|Publication number||US5877968 A|
|Application number||US 08/763,387|
|Publication date||Mar 2, 1999|
|Filing date||Dec 16, 1996|
|Priority date||Dec 16, 1996|
|Publication number||08763387, 763387, US 5877968 A, US 5877968A, US-A-5877968, US5877968 A, US5877968A|
|Inventors||Gary Steven Strumolo, Laurine Joyce Leep-Apolloni|
|Original Assignee||Ford Global Technologies, Inc.|
|Export Citation||BiBTeX, EndNote, RefMan|
|Patent Citations (2), Non-Patent Citations (8), Referenced by (6), Classifications (7), Legal Events (7)|
|External Links: USPTO, USPTO Assignment, Espacenet|
shapet+1 =(1-ƒ)* shapet +ƒ*shapeiterate,
The present invention relates to shape design for automotive vehicles in general, and more specifically to a method for designing an exterior automotive body shape with both fixed and free boundary shapes to produce a desired velocity and pressure profile over a predetermined portion of the surface.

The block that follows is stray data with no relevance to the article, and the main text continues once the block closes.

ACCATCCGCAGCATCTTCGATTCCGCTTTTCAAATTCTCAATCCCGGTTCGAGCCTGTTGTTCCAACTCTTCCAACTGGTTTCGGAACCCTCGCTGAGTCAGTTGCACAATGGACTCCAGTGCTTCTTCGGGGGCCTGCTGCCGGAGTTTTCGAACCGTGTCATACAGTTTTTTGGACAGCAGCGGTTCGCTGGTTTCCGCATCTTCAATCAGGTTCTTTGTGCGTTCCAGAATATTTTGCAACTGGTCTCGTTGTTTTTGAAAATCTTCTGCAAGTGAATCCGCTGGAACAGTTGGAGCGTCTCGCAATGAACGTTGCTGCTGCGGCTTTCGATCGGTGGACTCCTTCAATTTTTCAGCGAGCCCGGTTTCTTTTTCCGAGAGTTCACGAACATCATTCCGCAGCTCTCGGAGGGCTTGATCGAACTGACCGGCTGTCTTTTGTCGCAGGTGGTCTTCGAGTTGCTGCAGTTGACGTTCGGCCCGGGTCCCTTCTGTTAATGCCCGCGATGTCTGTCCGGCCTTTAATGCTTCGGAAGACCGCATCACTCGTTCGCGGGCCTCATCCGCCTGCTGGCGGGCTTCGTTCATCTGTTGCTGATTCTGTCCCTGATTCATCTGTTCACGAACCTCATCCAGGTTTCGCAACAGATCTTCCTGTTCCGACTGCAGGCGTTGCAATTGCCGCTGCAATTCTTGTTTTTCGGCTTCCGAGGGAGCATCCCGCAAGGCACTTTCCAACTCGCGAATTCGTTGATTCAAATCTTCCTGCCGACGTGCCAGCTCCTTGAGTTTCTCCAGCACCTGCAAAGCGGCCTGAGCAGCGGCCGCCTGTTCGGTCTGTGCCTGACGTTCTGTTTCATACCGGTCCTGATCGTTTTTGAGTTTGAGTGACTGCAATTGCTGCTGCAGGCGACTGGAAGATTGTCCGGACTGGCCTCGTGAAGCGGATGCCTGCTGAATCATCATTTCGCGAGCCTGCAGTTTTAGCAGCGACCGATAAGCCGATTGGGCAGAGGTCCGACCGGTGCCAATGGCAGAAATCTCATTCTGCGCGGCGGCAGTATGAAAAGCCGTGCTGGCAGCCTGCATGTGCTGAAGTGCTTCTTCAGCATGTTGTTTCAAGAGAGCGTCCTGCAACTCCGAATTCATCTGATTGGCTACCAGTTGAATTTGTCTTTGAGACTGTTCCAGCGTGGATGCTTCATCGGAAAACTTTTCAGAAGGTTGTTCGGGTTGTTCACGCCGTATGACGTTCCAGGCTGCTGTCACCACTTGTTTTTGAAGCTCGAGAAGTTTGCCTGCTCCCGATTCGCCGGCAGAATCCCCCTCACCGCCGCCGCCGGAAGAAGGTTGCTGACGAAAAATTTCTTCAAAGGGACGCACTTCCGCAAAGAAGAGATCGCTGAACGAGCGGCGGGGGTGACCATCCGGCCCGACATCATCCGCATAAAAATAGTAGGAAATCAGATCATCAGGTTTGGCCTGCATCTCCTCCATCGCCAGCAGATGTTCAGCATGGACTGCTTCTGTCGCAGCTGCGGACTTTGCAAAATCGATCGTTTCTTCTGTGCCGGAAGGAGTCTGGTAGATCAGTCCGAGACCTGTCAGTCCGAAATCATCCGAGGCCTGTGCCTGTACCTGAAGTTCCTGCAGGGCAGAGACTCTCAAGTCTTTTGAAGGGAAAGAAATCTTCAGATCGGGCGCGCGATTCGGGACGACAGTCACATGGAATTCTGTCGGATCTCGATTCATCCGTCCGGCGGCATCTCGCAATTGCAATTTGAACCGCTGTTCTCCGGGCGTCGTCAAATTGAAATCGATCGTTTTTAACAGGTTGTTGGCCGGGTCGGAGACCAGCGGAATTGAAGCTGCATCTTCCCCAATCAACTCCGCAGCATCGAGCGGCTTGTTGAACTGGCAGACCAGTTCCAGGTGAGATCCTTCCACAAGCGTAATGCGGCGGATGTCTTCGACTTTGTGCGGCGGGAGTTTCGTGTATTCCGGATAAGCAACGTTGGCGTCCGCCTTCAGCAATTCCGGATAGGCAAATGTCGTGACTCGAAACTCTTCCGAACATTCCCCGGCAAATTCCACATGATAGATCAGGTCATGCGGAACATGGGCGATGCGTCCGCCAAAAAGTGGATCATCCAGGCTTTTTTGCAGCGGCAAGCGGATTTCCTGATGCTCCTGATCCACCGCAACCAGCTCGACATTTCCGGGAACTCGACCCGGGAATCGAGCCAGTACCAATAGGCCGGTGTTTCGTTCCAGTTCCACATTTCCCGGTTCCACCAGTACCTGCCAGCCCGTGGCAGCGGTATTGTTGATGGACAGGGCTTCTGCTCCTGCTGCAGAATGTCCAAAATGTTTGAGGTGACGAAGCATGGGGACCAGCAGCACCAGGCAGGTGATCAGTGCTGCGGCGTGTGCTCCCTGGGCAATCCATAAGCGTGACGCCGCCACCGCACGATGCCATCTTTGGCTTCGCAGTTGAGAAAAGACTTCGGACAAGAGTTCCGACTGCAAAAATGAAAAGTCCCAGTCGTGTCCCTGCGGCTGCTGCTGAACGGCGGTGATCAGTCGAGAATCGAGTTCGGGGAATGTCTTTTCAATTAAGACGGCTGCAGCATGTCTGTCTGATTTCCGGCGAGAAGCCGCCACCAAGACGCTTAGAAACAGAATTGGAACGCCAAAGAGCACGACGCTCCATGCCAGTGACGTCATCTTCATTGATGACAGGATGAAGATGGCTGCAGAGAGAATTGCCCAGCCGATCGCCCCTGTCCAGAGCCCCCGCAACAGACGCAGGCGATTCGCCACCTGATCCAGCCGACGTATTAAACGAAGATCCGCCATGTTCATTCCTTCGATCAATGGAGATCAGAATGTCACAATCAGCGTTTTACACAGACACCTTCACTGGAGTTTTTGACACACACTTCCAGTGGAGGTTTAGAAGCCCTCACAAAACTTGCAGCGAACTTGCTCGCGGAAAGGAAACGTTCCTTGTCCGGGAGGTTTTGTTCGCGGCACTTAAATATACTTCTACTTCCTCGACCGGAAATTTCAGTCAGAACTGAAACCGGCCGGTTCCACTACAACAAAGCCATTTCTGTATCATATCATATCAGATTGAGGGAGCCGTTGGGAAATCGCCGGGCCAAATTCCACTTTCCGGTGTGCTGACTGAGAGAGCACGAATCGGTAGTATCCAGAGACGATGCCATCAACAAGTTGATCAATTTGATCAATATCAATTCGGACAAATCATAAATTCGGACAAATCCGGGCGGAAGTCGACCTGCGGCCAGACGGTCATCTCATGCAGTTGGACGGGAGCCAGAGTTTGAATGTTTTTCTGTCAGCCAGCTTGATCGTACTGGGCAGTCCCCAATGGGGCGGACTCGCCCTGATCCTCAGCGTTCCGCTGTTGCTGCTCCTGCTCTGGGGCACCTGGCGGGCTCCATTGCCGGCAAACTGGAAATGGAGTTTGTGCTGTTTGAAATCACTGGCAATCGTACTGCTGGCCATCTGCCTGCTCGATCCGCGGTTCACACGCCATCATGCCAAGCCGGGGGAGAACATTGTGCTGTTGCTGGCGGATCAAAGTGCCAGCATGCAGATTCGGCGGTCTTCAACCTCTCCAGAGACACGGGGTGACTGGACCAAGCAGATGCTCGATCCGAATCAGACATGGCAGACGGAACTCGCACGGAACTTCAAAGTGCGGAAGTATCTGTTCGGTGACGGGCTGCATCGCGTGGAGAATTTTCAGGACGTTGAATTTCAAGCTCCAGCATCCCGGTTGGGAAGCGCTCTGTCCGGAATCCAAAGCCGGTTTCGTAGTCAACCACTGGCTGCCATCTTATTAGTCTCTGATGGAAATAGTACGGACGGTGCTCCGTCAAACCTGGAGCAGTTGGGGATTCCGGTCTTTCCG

Most computational fluid dynamics (CFD) design procedures follow a direct method, that is, the shape of an object is specified and the CFD design procedure computes a velocity or pressure profile along its surface. This approach is reactive, instead of proactive, since an aesthetically pleasing body shape choice may be aerodynamically inefficient and produce an undesirable velocity and pressure profile. Another body shape design approach is an inverse method which is essentially an iterative use of the direct method. This type of inverse method uses successive guesses to achieve a final shape. At each iteration, the latest shape is analyzed using the direct method and its actual surface velocity or pressure distribution is compared to a desired one. The error is used to construct a correction to the geometry for the next iteration. This approach is one step above trial-and-error, however, with the "corrections" hopefully providing some rationale for making shape changes.